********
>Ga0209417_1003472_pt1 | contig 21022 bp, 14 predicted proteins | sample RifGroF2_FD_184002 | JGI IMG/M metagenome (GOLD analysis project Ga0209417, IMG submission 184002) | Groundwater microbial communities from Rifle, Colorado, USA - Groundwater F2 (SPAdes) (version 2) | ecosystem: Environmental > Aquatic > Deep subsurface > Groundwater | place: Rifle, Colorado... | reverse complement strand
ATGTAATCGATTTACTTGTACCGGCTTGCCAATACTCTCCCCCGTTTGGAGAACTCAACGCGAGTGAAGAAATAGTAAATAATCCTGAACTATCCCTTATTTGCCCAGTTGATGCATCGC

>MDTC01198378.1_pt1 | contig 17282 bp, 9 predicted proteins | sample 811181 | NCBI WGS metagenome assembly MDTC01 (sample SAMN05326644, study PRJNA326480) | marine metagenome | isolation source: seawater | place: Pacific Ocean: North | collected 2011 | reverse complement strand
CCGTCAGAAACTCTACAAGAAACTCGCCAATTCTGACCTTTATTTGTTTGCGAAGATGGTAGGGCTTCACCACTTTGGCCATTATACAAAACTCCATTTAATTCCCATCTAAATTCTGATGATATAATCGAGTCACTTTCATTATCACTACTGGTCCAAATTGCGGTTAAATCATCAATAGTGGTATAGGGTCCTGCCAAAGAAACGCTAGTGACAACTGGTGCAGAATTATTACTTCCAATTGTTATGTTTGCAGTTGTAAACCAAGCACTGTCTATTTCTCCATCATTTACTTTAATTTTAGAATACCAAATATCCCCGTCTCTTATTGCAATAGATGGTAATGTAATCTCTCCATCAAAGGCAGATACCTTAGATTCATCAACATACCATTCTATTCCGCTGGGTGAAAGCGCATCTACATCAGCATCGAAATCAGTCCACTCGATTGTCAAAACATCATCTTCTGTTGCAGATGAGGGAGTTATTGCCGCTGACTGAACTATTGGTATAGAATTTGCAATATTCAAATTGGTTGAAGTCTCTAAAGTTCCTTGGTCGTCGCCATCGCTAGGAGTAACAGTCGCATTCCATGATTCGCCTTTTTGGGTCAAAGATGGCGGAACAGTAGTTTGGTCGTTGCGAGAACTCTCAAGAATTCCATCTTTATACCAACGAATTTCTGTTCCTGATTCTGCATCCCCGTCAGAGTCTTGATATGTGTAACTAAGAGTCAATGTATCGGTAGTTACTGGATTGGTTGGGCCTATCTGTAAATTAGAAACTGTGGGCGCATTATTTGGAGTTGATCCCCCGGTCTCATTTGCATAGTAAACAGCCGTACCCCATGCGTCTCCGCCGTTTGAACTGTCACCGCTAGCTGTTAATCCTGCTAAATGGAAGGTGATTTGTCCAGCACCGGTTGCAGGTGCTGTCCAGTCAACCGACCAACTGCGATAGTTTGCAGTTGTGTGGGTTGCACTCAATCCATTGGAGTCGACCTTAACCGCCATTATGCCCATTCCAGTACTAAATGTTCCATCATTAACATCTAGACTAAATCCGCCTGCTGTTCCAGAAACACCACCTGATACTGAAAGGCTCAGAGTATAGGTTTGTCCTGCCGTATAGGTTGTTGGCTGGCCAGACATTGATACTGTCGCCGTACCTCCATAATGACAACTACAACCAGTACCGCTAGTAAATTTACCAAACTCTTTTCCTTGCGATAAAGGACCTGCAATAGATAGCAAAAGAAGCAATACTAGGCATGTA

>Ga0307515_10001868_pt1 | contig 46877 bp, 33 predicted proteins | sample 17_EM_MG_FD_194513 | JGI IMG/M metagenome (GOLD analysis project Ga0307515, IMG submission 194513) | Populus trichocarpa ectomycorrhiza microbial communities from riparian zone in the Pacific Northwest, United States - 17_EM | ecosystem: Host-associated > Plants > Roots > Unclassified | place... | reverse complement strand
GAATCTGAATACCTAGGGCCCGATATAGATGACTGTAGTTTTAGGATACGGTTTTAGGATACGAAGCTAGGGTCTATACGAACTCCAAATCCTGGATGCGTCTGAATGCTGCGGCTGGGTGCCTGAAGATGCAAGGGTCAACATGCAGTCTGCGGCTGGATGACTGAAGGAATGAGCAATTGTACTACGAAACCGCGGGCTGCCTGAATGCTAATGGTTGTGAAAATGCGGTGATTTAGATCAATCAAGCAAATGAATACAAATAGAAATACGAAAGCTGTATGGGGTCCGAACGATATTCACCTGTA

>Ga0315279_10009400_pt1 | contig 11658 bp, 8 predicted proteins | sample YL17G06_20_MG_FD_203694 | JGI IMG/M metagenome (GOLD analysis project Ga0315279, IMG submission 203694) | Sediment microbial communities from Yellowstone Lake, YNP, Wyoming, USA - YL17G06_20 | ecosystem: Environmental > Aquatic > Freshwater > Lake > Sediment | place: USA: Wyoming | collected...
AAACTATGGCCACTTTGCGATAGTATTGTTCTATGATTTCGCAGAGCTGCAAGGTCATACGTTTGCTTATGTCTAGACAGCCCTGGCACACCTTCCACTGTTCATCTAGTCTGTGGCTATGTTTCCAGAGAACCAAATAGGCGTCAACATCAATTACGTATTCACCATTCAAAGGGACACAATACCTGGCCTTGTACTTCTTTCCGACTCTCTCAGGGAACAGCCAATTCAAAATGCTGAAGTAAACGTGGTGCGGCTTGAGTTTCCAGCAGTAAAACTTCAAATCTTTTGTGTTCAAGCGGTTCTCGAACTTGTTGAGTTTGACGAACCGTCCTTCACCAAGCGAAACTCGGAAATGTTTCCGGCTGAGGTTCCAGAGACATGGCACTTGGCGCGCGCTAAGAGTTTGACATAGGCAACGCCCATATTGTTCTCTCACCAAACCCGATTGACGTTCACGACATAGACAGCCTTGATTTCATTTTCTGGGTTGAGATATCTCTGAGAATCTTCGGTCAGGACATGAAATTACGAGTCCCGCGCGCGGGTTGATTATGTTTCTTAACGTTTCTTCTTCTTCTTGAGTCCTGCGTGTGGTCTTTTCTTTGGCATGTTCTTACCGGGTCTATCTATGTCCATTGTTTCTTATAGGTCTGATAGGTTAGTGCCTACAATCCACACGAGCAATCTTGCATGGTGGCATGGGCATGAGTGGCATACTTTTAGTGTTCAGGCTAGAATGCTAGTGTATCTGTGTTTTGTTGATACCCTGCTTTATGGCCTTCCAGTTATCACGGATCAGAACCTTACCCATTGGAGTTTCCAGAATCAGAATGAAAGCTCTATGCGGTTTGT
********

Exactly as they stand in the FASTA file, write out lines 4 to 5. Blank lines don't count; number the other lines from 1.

CCGTCAGAAACTCTACAAGAAACTCGCCAATTCTGACCTTTATTTGTTTGCGAAGATGGTAGGGCTTCACCACTTTGGCCATTATACAAAACTCCATTTAATTCCCATCTAAATTCTGATGATATAATCGAGTCACTTTCATTATCACTACTGGTCCAAATTGCGGTTAAATCATCAATAGTGGTATAGGGTCCTGCCAAAGAAACGCTAGTGACAACTGGTGCAGAATTATTACTTCCAATTGTTATGTTTGCAGTTGTAAACCAAGCACTGTCTATTTCTCCATCATTTACTTTAATTTTAGAATACCAAATATCCCCGTCTCTTATTGCAATAGATGGTAATGTAATCTCTCCATCAAAGGCAGATACCTTAGATTCATCAACATACCATTCTATTCCGCTGGGTGAAAGCGCATCTACATCAGCATCGAAATCAGTCCACTCGATTGTCAAAACATCATCTTCTGTTGCAGATGAGGGAGTTATTGCCGCTGACTGAACTATTGGTATAGAATTTGCAATATTCAAATTGGTTGAAGTCTCTAAAGTTCCTTGGTCGTCGCCATCGCTAGGAGTAACAGTCGCATTCCATGATTCGCCTTTTTGGGTCAAAGATGGCGGAACAGTAGTTTGGTCGTTGCGAGAACTCTCAAGAATTCCATCTTTATACCAACGAATTTCTGTTCCTGATTCTGCATCCCCGTCAGAGTCTTGATATGTGTAACTAAGAGTCAATGTATCGGTAGTTACTGGATTGGTTGGGCCTATCTGTAAATTAGAAACTGTGGGCGCATTATTTGGAGTTGATCCCCCGGTCTCATTTGCATAGTAAACAGCCGTACCCCATGCGTCTCCGCCGTTTGAACTGTCACCGCTAGCTGTTAATCCTGCTAAATGGAAGGTGATTTGTCCAGCACCGGTTGCAGGTGCTGTCCAGTCAACCGACCAACTGCGATAGTTTGCAGTTGTGTGGGTTGCACTCAATCCATTGGAGTCGACCTTAACCGCCATTATGCCCATTCCAGTACTAAATGTTCCATCATTAACATCTAGACTAAATCCGCCTGCTGTTCCAGAAACACCACCTGATACTGAAAGGCTCAGAGTATAGGTTTGTCCTGCCGTATAGGTTGTTGGCTGGCCAGACATTGATACTGTCGCCGTACCTCCATAATGACAACTACAACCAGTACCGCTAGTAAATTTACCAAACTCTTTTCCTTGCGATAAAGGACCTGCAATAGATAGCAAAAGAAGCAATACTAGGCATGTA

>Ga0307515_10001868_pt1 | contig 46877 bp, 33 predicted proteins | sample 17_EM_MG_FD_194513 | JGI IMG/M metagenome (GOLD analysis project Ga0307515, IMG submission 194513) | Populus trichocarpa ectomycorrhiza microbial communities from riparian zone in the Pacific Northwest, United States - 17_EM | ecosystem: Host-associated > Plants > Roots > Unclassified | place... | reverse complement strand